BtoB

Webcasts with distinction

By Published on .

Most Popular

Educational presentations delivered over the Internet-called Webinars, Web seminars or Webcasts-have proven themselves to be an effective way to convey information and an engine for lead generation.

Although adoption rates vary from industry to industry, Webinars are increasingly built into advertisers' marketing plans. In the technology space, some media companies host hundreds of Web seminars each year. Meanwhile, as the b-to-b media are challenged to differentiate their Web seminar offerings in an increasingly competitive marketplace, debates over live versus on-demand and audio versus video become strategic ones.

IDG's Network World will do more than 50 Webcasts this year, according to Neal Silverman, exec VP-events & executive forums. "It's a revenue stream of over $1 million,"he said.

Using a company called Accela Communications (see box, page 23), "We do on-demand Webcasts exclusively," Silverman said. Sixty percent of Network World's Webinars are audio with slides as opposed to video programs. Cost is one of the considerations customers use to make that decision, and video is more expensive, but Silverman said audio programs seem to be preferred for their convenience. The key executives at the client company can tape their remarks over the phone, without the travel or more elaborate staging of a video program, and they can get the program to market quicker.

With on-demand Webinars, "we're delivering a better-produced product and we can make the most efficient use of the Internet," Silverman said. Before the Webcast is marketed, the content is carefully edited and the client is able to review and tweak the presentation. "First we get it right. Then we begin the marketing," Silverman said.

The on-demand Webinar is posted for about three months. "We provide a lead guarantee. We'll create all the marketing necessary to meet that goal, and we will continue marketing the program until we do," Silverman said.

The model is designed to factor in differences among the various programs. "We manage the expectations up front," Silverman said. If a particular program will only appeal to a small niche audience, the guarantee might be 250 leads; for a program with broader appeal, the guarantee might be several hundred.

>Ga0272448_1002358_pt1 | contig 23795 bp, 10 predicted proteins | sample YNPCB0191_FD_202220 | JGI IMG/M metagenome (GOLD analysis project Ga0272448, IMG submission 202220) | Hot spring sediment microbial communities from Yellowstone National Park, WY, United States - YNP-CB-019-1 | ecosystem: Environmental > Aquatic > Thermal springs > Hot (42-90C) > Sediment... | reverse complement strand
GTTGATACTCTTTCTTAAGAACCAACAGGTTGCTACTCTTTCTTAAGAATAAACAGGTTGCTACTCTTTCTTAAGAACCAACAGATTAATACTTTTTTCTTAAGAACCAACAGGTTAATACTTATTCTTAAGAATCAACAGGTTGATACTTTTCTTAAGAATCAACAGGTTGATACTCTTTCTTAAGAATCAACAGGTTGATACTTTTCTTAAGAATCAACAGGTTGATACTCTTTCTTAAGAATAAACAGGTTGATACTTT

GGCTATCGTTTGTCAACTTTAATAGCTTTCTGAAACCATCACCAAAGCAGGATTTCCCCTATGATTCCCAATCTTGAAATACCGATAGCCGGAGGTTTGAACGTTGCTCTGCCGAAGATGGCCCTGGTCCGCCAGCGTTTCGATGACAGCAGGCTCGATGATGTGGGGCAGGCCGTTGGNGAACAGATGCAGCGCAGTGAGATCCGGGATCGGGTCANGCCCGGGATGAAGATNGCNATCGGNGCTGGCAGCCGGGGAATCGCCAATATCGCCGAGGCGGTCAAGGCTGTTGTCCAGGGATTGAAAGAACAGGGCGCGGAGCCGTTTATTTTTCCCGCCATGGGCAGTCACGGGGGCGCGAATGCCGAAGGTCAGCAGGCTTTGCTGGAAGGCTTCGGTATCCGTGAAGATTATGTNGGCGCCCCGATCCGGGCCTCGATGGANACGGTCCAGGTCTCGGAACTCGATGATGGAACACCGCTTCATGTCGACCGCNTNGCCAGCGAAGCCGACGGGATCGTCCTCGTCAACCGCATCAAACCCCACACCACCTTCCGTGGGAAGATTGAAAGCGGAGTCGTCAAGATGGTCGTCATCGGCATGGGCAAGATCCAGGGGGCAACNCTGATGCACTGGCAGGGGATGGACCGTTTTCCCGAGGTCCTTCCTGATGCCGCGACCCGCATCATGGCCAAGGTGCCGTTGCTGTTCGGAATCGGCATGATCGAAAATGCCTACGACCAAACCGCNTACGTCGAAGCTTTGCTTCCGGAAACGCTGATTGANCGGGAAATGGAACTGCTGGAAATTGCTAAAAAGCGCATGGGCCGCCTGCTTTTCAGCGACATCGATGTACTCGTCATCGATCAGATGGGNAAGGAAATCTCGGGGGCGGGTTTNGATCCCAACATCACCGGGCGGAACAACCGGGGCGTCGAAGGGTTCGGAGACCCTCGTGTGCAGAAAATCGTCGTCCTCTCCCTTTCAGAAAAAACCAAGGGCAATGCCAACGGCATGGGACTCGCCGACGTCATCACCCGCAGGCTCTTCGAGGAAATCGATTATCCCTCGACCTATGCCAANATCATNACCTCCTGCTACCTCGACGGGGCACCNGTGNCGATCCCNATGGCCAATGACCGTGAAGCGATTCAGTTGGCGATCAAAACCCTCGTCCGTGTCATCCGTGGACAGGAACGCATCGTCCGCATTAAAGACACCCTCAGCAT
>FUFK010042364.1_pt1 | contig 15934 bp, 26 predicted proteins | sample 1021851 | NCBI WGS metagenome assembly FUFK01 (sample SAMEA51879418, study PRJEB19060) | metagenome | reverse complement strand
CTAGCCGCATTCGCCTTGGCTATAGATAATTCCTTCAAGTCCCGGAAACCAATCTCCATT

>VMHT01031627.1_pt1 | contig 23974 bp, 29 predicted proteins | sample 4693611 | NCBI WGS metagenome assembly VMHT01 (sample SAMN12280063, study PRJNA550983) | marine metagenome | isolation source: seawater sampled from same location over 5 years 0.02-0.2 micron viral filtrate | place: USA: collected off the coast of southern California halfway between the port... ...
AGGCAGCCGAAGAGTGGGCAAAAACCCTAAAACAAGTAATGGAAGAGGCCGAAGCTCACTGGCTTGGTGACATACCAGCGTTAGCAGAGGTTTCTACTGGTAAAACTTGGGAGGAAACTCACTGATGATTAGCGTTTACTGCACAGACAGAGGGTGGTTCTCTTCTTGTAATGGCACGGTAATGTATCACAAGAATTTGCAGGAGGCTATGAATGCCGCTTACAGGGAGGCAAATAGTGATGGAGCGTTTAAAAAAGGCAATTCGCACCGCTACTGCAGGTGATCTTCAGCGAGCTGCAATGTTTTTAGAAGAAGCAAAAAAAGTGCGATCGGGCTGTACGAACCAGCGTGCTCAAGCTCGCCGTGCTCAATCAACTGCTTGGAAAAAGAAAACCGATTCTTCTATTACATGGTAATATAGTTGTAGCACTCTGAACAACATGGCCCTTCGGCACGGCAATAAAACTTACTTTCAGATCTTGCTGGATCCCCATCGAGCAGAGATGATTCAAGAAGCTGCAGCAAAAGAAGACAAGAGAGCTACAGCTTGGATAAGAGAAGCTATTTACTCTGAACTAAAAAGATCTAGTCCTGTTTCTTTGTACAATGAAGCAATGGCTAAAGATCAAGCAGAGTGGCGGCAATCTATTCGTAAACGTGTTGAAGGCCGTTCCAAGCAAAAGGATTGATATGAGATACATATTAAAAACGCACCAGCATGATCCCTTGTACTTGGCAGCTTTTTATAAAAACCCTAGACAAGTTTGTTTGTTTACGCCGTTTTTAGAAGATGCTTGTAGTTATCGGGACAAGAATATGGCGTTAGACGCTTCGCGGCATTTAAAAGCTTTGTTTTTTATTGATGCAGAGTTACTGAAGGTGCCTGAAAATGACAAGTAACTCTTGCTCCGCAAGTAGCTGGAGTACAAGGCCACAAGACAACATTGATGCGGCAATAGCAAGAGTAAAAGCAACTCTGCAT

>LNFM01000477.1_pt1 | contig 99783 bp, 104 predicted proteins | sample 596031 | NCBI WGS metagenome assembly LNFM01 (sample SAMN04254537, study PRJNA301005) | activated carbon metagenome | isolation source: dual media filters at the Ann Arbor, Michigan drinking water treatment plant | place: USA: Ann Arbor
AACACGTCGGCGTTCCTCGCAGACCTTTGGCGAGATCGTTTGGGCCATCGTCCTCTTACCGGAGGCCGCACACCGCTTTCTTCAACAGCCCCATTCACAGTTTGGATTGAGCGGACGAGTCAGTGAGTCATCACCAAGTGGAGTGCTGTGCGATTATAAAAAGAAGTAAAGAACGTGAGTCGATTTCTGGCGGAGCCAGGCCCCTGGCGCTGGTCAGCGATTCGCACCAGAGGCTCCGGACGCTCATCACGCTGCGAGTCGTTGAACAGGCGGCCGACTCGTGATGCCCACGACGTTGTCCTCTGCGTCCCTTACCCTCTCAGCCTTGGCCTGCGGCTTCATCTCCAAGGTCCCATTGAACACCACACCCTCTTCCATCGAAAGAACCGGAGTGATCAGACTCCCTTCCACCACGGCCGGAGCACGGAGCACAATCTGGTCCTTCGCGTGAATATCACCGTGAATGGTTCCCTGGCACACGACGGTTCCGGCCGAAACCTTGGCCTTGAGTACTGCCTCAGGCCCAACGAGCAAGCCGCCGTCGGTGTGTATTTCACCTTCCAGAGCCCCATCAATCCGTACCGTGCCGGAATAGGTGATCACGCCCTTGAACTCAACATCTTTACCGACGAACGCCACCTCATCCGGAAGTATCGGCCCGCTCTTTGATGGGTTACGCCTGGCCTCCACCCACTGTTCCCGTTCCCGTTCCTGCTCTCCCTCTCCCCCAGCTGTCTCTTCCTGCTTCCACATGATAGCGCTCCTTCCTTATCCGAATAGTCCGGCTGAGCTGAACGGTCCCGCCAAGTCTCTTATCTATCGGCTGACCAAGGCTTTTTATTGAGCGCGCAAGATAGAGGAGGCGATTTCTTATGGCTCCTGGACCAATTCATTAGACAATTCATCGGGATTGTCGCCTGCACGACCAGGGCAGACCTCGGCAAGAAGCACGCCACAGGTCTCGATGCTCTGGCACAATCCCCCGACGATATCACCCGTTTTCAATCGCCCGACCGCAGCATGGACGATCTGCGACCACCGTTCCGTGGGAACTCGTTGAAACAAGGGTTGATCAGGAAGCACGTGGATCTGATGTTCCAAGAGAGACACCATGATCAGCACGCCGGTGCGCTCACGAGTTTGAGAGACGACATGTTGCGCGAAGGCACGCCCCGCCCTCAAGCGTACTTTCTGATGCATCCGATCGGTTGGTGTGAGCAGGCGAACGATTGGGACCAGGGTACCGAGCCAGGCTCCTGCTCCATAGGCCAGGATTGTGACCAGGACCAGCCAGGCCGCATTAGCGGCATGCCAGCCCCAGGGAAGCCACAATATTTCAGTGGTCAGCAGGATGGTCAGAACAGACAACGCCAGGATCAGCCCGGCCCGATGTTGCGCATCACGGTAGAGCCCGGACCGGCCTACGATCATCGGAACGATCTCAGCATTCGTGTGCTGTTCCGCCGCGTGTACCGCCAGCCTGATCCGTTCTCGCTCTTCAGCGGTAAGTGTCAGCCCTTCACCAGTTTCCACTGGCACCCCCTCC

CMP Media does almost 300 Webinars a year. "We specialize in full-service, top-of-the-line, on-demand Webcasts," said Paul Way, associate publisher-Webcasting, adding that a majority include video.

CMP recently purchased two online companies, TechOnline and Light Reading. "Between them, they probably add another 300 Webinars," Way said, adding that both tend to do more audio Webcasts with slides.

"At this point, our clients have done 20, 30 or 40 of these," Way said. "We need to continue to get out ahead of our customers, offering them more options and more information on our audience. Within the next year, we'll be making significant changes so that we can offer more value than ever before."

To maintain the highest level of service, CMP not only outsources the broadcasting of the seminars-to Webcast vendor On24 Inc.-but also partners with a separate project management company, King Fish Media. "We offer a completely centralized platform with project management so that the experience of customers buying across our titles will be equal," Way said.

PostNewsweek Tech Media just started offering Webinars last year, when it conducted two, said Maurice Bakley, business development manager. "We expect to finish this year having done about 15," he said.

Bakley has been working with TalkPoint Communications to provide live programs because "they like the buzz you get from a live event," he said. His company is offering audio-plus-slide presentations because "it's not clear to us that the extra costs involved in producing a video presentation would bring a commensurate increase in registration and attendance."

Web seminars are being welcomed outside of technology sectors, too, said David Newcorn, VP-new media, Summit Publishing, which publishes Packaging World. "We're just getting into Webinars," he said. "It's definitely a format that's resonating with marketers and advertisers." 

In this article: